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MIDEAST: ISRAEL-EGYPT, 30 YEARS OF PEACE WITH UPS AND DOWN

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  • marco.pertoni@libero.it
    MIDEAST: ISRAEL-EGYPT, 30 YEARS OF PEACE WITH UPS AND DOWN (by Giorgio Raccah) (ANSAmed) - JERUSALEM, MARCH 25 - Despite all the negative predictions, today
    Message 1 of 1 , Mar 31, 2009
       

      MIDEAST: ISRAEL-EGYPT, 30 YEARS OF PEACE WITH UPS AND DOWN
       
      (by Giorgio Raccah) (ANSAmed) - JERUSALEM, MARCH 25 - Despite all the negative predictions, today Israel and Egypt, although a little on the quiet, are celebrating the thirtieth anniversary of the signing of the historic peace agreement that ended thirty years of war between the two countries. The peace that many predicted would be ephemeral has instead turned out to be long lasting, albeit with ups and downs including moments of extreme tension and ambassadors being recalled. The basic strategic interests that led the two states to bury the hatchet are still as valid today as they were thirty years ago. Israel celebrated the anniversary with a reception at the Foreign Ministry and a symposium at the Hebrew University of Jerusalem in which both the Egyptian ambassador Yasser Reda and the Israeli ambassador to Cairo, Shalom Cohen, took part. In his speech the Egyptian diplomat stated that the peace treaty signed at the White House on March 26, 1979 by the "courageous" leaders from the two countries, President Anwar Sadat and Prime Minister Menachem Begin, was meant to have been the foundation for a general peace in the region and urged Israel to seize the Arab peace initiative to resolve the regional conflict. The initiative includes normalising relations between Israel and all the Arab states in exchange for Israel retreating from all the territories it occupied in the 1967 conflict, a fair and joint solution to the problem of the Palestinian refugees, and the formation of a Palestinian state next to the Israeli state. In a transparent reference to Iran, Reda said that solving the Palestinian conflict would thwart the aim of those fostering instability in the region. The participation of the Egyptian diplomat was in doubt until the last minute because Egypt had alluded to an eventual boycott due to the nomination of Avigdor Lieberman as the new Israeli Foreign Minister, guilty in Cairòs eyes of making hostile statements against Egypt and president Hosni Mubarak. The problem was resolved because the new government will be established next week. Ambassador Cohen declared that on a governmental level the contacts between the two countries are normal and continuous in the political, economic and military, as well as other spheres but pointed out at the same time that the spirit of dialogue has not filtered down to many levels of Egyptian society and that, in this aspect, the two countries remain distant. A lot remains to be done, he said, to bring the two peoples together. In Israel some compare the peace with Egypt to a cold peace, perhaps closer to a state of non-belligerence, and maintain that in international forums Cairòs policies remain hostile to the Jewish state and aligned with those of Arab countries. However, some answer that in thirty years no soldier from either country has been the victim of hostilities and that peace with the most important Arab country has irrevocably changed the regional panorama, and opened the way fifteen years later for the second peace treaty between Israel and an Arab state, Jordan, the start of official relations with other Arab states, and did away with the Arab taboo regarding peace with the Jewish state. (ANSAmed).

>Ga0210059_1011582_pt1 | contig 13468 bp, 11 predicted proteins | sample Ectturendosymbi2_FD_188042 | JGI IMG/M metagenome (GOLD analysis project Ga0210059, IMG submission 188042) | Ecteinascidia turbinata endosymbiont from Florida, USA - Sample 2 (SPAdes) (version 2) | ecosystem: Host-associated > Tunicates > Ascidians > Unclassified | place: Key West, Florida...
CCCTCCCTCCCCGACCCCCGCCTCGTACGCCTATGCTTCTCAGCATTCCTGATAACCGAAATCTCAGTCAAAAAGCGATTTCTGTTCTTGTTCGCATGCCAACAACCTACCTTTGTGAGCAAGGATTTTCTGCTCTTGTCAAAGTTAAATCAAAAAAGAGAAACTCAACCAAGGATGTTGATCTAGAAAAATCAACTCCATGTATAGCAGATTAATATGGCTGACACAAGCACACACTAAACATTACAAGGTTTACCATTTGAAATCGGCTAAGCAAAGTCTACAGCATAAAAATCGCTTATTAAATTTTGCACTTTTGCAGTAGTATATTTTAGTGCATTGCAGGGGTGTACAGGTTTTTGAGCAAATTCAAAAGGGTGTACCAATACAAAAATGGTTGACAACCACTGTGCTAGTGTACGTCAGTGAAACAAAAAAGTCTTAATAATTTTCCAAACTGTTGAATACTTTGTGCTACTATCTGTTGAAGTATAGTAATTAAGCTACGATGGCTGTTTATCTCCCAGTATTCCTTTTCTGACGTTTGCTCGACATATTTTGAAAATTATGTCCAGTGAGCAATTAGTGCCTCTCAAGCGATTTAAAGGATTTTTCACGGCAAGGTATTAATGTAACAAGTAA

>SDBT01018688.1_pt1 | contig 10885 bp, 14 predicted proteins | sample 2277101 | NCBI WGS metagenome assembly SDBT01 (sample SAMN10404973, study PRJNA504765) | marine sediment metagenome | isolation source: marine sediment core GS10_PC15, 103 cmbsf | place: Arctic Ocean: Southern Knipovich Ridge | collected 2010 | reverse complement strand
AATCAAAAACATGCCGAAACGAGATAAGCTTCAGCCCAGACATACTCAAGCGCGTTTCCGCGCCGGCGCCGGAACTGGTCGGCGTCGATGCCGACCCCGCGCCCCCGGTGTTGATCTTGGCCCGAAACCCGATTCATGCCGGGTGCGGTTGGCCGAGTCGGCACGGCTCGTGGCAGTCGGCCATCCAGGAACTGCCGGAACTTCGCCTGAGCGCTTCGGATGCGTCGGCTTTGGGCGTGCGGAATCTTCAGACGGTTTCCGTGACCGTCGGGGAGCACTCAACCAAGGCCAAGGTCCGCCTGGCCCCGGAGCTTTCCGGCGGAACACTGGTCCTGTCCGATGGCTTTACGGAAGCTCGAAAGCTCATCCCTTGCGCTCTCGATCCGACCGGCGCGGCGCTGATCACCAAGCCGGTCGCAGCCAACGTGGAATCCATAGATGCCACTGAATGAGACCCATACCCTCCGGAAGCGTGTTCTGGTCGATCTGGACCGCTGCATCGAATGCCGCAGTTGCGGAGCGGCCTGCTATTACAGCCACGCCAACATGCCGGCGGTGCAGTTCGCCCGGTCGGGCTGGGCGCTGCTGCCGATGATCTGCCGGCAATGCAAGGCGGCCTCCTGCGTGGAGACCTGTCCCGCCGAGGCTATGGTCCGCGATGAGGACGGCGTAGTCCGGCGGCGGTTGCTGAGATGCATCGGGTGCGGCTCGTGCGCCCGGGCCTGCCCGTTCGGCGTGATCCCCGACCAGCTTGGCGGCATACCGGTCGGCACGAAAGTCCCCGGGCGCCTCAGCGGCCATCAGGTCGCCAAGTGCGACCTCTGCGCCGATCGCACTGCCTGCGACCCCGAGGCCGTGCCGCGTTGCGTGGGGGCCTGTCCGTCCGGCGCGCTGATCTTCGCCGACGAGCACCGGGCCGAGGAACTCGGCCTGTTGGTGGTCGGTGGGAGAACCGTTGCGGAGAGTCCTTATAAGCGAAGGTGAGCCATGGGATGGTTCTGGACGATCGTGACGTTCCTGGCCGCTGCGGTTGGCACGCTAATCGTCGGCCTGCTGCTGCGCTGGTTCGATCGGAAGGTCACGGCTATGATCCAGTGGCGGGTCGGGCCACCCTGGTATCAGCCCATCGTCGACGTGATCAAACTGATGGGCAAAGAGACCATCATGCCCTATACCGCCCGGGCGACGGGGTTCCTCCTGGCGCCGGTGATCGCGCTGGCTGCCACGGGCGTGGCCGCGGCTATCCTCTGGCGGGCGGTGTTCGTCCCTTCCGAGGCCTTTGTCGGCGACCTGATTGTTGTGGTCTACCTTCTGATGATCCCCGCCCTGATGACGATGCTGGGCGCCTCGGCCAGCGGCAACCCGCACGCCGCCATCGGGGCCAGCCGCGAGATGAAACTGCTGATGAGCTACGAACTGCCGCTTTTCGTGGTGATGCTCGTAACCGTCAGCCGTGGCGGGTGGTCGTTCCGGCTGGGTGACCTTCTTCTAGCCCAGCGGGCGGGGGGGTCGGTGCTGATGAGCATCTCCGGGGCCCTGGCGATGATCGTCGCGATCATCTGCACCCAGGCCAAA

2009-03-25 18:38
       
       
       

       
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